Midlife Crisis

The Scream

Yesterday I heard someone on the radio say that a midlife crisis is often brought on by one apprehending that those hopes and dreams of one’s youth would never actually be realized in what remains of his or her life.

Time continues to pass. Year by year, little pieces of those youthful dreams and bits here and there of those youthful ideals fall away. By the time that many people arrive at their forties or, certainly, their fifties, so much of the vision of one’s youth has worn away that only a skeleton remains of that youthful optimism which contained all of those hopes and dreams from a time so long ago. Time remakes us all.

But while we are remade as we grow older, this concept need not necessarily be negative. For it is not so much that we did not attain the bar, as it is that the bar was simply unattainable—too high from the start—or that we figured out along the way that attaining the bar was not nearly so important as we had once thought.

In our youth, we believe that being a world-beater is the most important thing in life. As time moves on, however, we come to realize that solid connections with family and friends are so much more important than beating back the world. We come to realize that reading a bedtime story to a grandchild is so much more satisfying than landing that huge contract at work. We come to understand that just showing up in the right place at the right time can impact upon our children’s and grand children’s futures so much more than running out and trying to change the world in the way we once imagined that we would change it.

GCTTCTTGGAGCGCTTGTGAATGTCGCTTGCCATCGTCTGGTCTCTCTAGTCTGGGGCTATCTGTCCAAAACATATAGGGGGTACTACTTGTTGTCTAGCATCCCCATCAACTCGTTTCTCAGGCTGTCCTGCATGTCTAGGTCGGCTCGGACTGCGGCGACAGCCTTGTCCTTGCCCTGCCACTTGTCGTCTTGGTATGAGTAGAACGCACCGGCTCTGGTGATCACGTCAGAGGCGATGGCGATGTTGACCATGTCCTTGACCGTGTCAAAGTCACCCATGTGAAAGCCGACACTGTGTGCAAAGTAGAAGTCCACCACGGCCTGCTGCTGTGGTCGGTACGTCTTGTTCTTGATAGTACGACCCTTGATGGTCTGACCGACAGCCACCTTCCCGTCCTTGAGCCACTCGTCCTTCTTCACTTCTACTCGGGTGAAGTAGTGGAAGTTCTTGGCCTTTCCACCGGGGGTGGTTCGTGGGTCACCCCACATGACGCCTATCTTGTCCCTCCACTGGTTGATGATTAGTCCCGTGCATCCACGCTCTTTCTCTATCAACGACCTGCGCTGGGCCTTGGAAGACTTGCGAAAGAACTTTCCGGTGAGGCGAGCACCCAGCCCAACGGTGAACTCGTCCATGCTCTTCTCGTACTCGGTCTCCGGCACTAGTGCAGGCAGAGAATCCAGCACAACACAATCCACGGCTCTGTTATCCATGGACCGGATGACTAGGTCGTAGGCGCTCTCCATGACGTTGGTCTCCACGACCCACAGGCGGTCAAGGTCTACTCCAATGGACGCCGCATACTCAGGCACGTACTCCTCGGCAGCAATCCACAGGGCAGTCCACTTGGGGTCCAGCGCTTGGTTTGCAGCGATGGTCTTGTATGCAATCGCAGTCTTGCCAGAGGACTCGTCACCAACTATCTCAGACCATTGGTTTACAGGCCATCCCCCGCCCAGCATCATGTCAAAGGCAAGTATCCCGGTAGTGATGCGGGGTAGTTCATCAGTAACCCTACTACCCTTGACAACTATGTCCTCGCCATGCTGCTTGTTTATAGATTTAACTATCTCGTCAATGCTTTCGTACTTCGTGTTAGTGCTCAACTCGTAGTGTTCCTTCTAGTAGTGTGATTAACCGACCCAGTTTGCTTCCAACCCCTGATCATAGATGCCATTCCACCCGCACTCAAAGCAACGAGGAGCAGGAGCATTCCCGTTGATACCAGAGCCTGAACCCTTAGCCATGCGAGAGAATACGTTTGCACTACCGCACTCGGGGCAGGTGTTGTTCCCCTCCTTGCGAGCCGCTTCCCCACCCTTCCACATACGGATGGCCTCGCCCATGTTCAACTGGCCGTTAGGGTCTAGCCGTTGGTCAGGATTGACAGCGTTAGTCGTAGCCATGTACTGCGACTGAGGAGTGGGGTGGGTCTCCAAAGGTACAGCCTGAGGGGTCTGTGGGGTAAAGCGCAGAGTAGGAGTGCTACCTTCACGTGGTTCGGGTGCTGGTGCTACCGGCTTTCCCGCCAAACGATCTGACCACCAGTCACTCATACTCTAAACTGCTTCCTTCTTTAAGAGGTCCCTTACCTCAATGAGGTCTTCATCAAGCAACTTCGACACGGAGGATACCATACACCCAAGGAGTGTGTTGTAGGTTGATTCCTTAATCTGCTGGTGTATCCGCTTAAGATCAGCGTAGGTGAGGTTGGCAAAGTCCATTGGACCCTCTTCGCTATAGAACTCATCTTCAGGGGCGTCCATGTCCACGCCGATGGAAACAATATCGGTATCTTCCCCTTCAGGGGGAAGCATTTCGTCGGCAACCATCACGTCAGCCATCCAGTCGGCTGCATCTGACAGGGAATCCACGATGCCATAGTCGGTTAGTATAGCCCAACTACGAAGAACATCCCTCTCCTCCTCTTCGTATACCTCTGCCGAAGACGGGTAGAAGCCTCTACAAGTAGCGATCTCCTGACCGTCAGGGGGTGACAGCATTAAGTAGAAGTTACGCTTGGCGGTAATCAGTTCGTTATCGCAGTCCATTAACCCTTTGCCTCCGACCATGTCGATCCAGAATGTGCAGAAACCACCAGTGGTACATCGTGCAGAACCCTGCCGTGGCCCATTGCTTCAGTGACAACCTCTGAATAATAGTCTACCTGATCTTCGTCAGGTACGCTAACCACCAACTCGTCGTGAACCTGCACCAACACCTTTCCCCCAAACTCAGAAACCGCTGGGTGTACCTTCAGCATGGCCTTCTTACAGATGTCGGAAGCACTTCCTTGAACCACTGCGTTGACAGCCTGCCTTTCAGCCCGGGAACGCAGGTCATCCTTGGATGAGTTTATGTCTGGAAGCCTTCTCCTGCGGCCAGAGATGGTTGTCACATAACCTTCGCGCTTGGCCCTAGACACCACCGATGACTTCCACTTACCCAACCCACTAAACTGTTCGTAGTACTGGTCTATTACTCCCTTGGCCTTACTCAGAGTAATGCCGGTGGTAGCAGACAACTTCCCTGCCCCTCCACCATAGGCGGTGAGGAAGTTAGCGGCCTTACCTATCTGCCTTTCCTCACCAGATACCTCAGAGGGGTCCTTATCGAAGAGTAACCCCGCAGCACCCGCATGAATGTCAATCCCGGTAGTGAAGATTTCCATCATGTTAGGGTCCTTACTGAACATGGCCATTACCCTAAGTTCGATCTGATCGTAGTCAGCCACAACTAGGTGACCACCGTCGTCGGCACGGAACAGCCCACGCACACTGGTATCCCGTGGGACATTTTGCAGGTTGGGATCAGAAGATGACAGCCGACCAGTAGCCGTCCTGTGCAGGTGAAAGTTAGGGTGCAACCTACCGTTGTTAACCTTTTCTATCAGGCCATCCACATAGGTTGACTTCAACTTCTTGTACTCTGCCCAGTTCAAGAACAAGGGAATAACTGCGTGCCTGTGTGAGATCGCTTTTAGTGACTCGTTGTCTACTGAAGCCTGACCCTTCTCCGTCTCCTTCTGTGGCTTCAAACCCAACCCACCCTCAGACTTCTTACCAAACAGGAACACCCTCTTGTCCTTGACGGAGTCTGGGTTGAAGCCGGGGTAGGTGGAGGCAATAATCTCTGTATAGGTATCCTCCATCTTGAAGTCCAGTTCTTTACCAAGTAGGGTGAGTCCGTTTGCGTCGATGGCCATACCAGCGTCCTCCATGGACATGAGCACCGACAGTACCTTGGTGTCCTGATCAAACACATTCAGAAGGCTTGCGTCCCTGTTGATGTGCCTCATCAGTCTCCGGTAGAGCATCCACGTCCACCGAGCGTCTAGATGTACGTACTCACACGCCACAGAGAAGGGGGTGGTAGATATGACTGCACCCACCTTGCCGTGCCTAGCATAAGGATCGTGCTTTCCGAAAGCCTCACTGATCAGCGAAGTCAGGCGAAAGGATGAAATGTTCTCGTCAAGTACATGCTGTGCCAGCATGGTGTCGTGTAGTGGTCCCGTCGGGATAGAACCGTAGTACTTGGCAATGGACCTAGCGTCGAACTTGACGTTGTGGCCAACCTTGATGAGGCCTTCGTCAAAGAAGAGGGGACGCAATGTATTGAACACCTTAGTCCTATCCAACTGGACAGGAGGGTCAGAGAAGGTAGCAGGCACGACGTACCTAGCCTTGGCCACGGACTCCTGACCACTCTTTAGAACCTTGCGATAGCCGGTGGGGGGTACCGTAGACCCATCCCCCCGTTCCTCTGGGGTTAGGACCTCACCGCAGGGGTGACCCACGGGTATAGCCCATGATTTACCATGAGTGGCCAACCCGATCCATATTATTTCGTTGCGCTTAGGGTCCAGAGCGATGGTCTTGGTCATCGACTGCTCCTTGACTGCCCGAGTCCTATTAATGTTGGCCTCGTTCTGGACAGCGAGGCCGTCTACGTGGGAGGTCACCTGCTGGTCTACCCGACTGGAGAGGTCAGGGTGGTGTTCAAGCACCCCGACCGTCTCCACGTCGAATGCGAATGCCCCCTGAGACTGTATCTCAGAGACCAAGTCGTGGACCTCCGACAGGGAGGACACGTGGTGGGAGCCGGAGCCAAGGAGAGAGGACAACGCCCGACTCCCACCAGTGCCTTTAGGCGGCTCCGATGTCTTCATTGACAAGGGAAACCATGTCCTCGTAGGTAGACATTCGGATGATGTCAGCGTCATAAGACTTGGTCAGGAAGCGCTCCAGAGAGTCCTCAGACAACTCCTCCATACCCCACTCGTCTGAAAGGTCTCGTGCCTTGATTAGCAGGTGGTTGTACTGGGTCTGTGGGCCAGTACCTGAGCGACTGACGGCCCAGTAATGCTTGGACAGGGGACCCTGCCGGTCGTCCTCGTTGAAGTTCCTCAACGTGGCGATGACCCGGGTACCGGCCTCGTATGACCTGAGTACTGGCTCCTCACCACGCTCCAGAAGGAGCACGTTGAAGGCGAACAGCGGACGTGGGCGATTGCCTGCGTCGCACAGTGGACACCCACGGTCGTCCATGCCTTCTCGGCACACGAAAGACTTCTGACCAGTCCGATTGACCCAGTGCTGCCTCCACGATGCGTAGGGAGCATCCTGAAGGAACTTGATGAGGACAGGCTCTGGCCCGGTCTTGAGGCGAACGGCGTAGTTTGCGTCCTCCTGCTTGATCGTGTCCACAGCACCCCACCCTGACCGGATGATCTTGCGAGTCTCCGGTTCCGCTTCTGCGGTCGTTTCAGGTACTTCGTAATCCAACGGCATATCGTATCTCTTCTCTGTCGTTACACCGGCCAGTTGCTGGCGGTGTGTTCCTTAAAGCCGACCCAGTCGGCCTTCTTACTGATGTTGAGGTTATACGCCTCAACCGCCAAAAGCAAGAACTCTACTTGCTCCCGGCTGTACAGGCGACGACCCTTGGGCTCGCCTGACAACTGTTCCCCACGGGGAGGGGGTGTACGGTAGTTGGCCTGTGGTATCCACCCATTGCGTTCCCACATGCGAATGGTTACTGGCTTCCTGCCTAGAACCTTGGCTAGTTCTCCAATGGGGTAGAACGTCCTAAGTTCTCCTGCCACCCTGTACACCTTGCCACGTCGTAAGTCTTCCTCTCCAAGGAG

When we begin our adult journey, the path is wide and it spreads out before us like a limitless open field, abundant with spring flowers. As we continue to move along it, the path begins to narrow, the flowers become fewer, and we are increasingly presented with offshoots of the path from which we must choose in order to continue our life’s journey.

For many of us, the original dream dies slowly along the way and we end up far afield from the original destination. But the final, unintended destination may not only be the more satisfying one, but the one with so much greater impact on our little carved-out portion of the world than we would have ever had on the greater world around us had we unflinchingly pursued the original dream.

God’s gifts put man’s best dreams to shame. —Elizabeth Barrett Browning


  1. Wow. You’re a good writer. Loved this. I’m not at midlife yet but already agree “solid connections with family are much more important than beating back the world.” HGS

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